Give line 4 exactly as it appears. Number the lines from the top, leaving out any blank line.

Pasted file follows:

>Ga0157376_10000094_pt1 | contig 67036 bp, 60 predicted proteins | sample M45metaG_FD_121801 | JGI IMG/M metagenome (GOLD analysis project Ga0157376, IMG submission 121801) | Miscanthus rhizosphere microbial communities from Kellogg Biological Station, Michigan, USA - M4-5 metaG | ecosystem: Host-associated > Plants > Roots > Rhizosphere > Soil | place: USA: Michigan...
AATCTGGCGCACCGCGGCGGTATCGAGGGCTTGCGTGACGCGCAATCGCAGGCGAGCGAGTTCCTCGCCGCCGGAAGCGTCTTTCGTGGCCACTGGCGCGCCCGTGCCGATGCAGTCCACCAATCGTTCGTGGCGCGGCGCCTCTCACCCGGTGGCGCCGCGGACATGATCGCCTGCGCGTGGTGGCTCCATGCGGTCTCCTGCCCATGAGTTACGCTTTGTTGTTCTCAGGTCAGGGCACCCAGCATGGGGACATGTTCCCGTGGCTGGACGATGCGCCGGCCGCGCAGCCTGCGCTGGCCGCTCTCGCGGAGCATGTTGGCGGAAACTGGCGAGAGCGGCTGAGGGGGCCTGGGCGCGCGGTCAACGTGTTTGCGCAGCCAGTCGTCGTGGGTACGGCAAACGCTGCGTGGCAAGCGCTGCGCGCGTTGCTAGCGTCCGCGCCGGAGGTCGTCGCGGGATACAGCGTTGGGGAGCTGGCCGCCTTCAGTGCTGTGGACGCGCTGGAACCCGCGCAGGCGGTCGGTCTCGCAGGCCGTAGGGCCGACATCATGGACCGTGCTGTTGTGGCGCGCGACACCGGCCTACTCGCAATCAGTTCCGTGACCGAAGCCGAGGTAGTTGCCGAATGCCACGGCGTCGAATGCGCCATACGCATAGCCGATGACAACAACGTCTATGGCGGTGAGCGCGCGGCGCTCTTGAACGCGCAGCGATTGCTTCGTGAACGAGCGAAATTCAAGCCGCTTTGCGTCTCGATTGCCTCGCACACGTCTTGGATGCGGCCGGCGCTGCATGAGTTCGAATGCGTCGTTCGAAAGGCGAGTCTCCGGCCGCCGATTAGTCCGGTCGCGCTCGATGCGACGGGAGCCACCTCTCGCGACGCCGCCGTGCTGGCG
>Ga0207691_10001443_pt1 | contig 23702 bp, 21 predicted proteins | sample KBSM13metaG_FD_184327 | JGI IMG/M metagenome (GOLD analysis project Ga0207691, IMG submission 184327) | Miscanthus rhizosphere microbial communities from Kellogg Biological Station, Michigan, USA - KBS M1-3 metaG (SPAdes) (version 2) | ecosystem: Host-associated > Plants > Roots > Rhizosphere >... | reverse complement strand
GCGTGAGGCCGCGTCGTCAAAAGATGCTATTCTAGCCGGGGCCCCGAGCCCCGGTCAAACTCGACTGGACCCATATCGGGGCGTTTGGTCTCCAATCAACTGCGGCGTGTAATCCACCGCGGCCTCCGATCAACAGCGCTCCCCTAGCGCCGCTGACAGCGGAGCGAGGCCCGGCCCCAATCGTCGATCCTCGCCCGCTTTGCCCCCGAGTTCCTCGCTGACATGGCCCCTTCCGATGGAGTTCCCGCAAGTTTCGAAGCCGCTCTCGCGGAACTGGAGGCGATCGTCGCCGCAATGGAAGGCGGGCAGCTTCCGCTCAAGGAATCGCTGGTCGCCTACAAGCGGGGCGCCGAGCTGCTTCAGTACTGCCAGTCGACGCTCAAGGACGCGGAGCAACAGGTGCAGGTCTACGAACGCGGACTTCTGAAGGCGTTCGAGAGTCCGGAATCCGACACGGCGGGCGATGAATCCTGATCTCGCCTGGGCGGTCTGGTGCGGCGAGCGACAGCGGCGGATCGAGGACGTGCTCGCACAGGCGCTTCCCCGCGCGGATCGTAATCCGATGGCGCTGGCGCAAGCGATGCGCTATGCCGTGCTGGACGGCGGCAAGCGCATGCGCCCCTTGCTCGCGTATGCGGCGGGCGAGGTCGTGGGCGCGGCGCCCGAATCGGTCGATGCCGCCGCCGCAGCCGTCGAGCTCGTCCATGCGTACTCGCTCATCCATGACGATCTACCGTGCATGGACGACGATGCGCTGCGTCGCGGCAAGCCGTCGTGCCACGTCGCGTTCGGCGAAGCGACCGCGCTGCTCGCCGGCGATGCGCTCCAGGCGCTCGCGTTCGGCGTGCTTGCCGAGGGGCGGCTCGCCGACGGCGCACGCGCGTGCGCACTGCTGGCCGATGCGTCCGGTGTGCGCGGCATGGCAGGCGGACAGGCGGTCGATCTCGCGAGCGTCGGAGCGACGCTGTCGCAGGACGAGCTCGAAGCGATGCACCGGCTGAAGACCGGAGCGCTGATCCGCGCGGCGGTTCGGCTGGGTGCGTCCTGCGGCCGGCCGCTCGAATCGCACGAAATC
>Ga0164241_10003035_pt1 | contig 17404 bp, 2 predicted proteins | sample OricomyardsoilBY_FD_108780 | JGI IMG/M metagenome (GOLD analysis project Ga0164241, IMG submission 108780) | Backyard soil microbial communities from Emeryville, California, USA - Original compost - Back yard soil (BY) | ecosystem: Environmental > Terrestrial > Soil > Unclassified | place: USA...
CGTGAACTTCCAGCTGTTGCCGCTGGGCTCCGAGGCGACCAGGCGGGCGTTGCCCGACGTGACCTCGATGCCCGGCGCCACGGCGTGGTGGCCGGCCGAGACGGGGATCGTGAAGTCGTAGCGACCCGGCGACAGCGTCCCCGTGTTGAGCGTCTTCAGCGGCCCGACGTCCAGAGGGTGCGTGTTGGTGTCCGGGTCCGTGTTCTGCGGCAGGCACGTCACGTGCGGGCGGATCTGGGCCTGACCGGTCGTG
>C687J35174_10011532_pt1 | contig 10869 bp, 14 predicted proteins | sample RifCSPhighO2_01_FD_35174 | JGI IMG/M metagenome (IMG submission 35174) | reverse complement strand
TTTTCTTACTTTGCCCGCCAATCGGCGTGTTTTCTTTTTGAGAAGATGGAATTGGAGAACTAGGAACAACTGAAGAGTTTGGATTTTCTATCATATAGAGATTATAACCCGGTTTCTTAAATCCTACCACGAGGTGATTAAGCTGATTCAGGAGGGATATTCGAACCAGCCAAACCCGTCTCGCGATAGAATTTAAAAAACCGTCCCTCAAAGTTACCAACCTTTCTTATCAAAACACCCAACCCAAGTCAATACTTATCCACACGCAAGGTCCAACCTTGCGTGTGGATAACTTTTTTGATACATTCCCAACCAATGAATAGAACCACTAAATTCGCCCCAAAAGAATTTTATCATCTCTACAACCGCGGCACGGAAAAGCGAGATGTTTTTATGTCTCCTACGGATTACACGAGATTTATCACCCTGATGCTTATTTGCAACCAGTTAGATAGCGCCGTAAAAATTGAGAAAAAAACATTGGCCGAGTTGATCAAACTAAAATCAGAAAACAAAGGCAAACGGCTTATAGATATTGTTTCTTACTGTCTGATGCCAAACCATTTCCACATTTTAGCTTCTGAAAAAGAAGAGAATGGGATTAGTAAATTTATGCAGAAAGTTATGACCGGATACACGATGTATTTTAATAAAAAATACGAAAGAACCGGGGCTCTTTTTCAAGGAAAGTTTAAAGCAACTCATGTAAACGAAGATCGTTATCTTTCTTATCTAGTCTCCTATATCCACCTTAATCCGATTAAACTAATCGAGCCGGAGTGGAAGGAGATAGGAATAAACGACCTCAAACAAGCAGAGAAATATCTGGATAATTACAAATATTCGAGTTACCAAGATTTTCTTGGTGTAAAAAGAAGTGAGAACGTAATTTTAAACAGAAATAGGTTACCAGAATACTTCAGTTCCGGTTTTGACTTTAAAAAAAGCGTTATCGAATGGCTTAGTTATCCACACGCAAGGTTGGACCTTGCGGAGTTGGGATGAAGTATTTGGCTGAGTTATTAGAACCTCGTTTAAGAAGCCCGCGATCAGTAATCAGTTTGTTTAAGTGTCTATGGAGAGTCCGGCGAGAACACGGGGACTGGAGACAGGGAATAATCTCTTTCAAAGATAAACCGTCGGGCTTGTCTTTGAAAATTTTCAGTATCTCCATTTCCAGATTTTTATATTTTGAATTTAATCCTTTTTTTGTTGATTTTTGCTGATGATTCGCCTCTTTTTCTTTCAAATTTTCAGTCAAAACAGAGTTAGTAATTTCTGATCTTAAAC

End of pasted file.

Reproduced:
GCGTGAGGCCGCGTCGTCAAAAGATGCTATTCTAGCCGGGGCCCCGAGCCCCGGTCAAACTCGACTGGACCCATATCGGGGCGTTTGGTCTCCAATCAACTGCGGCGTGTAATCCACCGCGGCCTCCGATCAACAGCGCTCCCCTAGCGCCGCTGACAGCGGAGCGAGGCCCGGCCCCAATCGTCGATCCTCGCCCGCTTTGCCCCCGAGTTCCTCGCTGACATGGCCCCTTCCGATGGAGTTCCCGCAAGTTTCGAAGCCGCTCTCGCGGAACTGGAGGCGATCGTCGCCGCAATGGAAGGCGGGCAGCTTCCGCTCAAGGAATCGCTGGTCGCCTACAAGCGGGGCGCCGAGCTGCTTCAGTACTGCCAGTCGACGCTCAAGGACGCGGAGCAACAGGTGCAGGTCTACGAACGCGGACTTCTGAAGGCGTTCGAGAGTCCGGAATCCGACACGGCGGGCGATGAATCCTGATCTCGCCTGGGCGGTCTGGTGCGGCGAGCGACAGCGGCGGATCGAGGACGTGCTCGCACAGGCGCTTCCCCGCGCGGATCGTAATCCGATGGCGCTGGCGCAAGCGATGCGCTATGCCGTGCTGGACGGCGGCAAGCGCATGCGCCCCTTGCTCGCGTATGCGGCGGGCGAGGTCGTGGGCGCGGCGCCCGAATCGGTCGATGCCGCCGCCGCAGCCGTCGAGCTCGTCCATGCGTACTCGCTCATCCATGACGATCTACCGTGCATGGACGACGATGCGCTGCGTCGCGGCAAGCCGTCGTGCCACGTCGCGTTCGGCGAAGCGACCGCGCTGCTCGCCGGCGATGCGCTCCAGGCGCTCGCGTTCGGCGTGCTTGCCGAGGGGCGGCTCGCCGACGGCGCACGCGCGTGCGCACTGCTGGCCGATGCGTCCGGTGTGCGCGGCATGGCAGGCGGACAGGCGGTCGATCTCGCGAGCGTCGGAGCGACGCTGTCGCAGGACGAGCTCGAAGCGATGCACCGGCTGAAGACCGGAGCGCTGATCCGCGCGGCGGTTCGGCTGGGTGCGTCCTGCGGCCGGCCGCTCGAATCGCACGAAATC